A SURVEY across the Australian journalism spectrum by reputation and public relations company BBS Communications is becoming something of a sentinel for business leaders seeking to understand how they might communicate better, utilising their industry expertise.
BBS Communications director Matthew Hart said as CEOs and company executives strive to be seen as industry leaders, Australian journalists say they are seeking knowledgeable, qualified, and articulate experts for their stories.
The annual BBS Media Survey found journalists used expert sources in about 54 percent of their stories on average, however for some the figure was much higher, with 46 percent of journalists using expert commentary in 70 percent or more of their stories.
Mr Hart said when asked what types of stories they were most likely to need expert commentary for, journalists’ top picks were health (64.4%), business and finance (60%) and science (53.3%).
More than 84 percent of journalists said they often used their own contacts to find an expert source – including their colleagues, industry and PR contacts, or experts they had worked with in the past. Journalists said they also used university directories, Google searches and organisation websites to find suitable experts, but rarely social media.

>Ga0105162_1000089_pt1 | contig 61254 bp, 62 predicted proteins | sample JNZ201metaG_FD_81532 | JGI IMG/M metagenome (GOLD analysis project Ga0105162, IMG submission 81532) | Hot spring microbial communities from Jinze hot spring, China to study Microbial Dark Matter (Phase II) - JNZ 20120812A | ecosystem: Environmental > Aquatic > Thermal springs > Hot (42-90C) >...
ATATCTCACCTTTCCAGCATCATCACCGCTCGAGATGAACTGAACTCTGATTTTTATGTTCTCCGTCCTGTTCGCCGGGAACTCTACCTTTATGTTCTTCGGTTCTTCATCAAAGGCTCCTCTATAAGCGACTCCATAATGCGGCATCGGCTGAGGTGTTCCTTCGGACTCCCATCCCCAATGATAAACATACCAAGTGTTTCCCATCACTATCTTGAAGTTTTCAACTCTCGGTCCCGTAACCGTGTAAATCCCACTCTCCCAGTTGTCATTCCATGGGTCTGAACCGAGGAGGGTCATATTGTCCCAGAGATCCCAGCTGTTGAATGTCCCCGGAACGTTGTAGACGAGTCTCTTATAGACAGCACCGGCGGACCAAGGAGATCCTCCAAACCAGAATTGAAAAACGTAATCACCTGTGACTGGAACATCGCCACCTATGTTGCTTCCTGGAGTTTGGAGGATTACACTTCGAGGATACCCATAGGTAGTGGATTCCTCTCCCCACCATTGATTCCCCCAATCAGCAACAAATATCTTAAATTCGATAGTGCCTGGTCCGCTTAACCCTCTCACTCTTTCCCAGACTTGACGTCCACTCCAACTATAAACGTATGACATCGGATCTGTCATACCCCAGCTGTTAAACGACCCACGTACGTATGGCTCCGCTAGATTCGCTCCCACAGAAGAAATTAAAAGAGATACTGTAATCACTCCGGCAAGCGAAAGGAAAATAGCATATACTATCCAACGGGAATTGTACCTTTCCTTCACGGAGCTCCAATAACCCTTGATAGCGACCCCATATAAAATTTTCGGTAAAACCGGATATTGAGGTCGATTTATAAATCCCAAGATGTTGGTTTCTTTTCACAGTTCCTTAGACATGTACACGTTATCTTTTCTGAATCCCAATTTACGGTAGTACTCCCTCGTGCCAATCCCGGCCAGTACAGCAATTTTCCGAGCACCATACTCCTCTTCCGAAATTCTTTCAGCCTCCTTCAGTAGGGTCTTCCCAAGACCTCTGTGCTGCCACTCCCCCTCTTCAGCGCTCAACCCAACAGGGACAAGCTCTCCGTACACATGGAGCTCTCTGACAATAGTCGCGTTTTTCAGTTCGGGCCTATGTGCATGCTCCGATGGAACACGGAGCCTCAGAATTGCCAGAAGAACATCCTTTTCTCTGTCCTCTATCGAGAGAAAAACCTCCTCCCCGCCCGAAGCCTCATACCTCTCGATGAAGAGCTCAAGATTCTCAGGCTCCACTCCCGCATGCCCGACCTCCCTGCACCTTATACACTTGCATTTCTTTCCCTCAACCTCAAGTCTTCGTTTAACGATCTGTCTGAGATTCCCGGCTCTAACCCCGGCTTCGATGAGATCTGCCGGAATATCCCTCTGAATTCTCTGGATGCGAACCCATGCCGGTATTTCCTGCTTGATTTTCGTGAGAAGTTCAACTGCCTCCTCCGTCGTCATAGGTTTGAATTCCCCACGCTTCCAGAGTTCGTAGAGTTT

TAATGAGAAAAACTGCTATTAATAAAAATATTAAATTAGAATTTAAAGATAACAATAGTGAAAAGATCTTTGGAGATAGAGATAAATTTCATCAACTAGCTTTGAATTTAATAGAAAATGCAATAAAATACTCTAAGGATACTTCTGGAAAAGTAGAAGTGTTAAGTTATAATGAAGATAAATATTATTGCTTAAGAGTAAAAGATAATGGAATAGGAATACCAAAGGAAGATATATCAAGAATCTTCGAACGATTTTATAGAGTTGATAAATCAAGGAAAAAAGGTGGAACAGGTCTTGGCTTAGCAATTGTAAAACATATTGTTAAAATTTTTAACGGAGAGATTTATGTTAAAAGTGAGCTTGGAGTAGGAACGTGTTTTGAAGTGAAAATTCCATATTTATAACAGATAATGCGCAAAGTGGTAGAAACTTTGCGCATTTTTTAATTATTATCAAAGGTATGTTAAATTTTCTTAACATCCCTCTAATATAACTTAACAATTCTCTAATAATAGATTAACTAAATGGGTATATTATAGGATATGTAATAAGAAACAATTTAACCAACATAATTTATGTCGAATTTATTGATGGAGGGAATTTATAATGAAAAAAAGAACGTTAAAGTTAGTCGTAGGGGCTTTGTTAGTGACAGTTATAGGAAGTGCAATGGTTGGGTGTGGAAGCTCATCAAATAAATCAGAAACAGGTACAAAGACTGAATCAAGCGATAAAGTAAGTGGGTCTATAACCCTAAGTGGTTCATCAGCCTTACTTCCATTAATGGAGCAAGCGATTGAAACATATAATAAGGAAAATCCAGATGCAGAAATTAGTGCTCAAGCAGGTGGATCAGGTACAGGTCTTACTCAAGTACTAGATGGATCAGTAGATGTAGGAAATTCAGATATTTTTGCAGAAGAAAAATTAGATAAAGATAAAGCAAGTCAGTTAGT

The two factors that had the highest impact on journalists’ perception of an individual as an expert were their academic qualifications and having conducted research in the field. Holding a CEO or senior manager position, and having worked in the field for more than a decade also held sway.
When asked for the number one reason they used experts in their stories, almost 45 percent of journalists said it was to add established facts and figures, particularly in a matter that made them digestible for their audience. Significantly, another 35 percent said their primary motive was to add a third-party perspective to their stories.
“It’s important to understand that journalists, more than ever, are time poor,” Mr Hart said. “Newsrooms have been restructured and many journalists are now required to produce content for numerous channels. They need experts who are not only responsive and available, but who can also translate complex matters into simple grabs.”
Mr Hart said for industry professionals wanting to be seen as leaders, the message was clear: act quickly and speak simply.
“Once you’ve proven yourself to be an expert source to one journalist, you’re likely to be called upon by others,” Mr Hart said. “More than two-thirds of journalists said they were more likely to use an expert they had seen other media use.”
The 2016 BBS Media Survey collated the responses from more than 50 journalists from across Australia working across print, online, radio and television media.